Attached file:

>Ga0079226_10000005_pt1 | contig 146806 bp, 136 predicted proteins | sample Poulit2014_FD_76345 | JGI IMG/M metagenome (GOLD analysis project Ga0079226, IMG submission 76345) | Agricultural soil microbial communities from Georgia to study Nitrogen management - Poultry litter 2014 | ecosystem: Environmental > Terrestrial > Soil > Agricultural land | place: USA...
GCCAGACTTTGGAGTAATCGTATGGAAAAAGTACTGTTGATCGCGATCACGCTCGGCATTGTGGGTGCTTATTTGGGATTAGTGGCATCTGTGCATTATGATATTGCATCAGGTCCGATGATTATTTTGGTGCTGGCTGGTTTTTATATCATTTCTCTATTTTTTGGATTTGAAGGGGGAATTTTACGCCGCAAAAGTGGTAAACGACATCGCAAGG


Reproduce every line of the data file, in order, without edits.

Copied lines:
>Ga0079226_10000005_pt1 | contig 146806 bp, 136 predicted proteins | sample Poulit2014_FD_76345 | JGI IMG/M metagenome (GOLD analysis project Ga0079226, IMG submission 76345) | Agricultural soil microbial communities from Georgia to study Nitrogen management - Poultry litter 2014 | ecosystem: Environmental > Terrestrial > Soil > Agricultural land | place: USA...
GCCAGACTTTGGAGTAATCGTATGGAAAAAGTACTGTTGATCGCGATCACGCTCGGCATTGTGGGTGCTTATTTGGGATTAGTGGCATCTGTGCATTATGATATTGCATCAGGTCCGATGATTATTTTGGTGCTGGCTGGTTTTTATATCATTTCTCTATTTTTTGGATTTGAAGGGGGAATTTTACGCCGCAAAAGTGGTAAACGACATCGCAAGG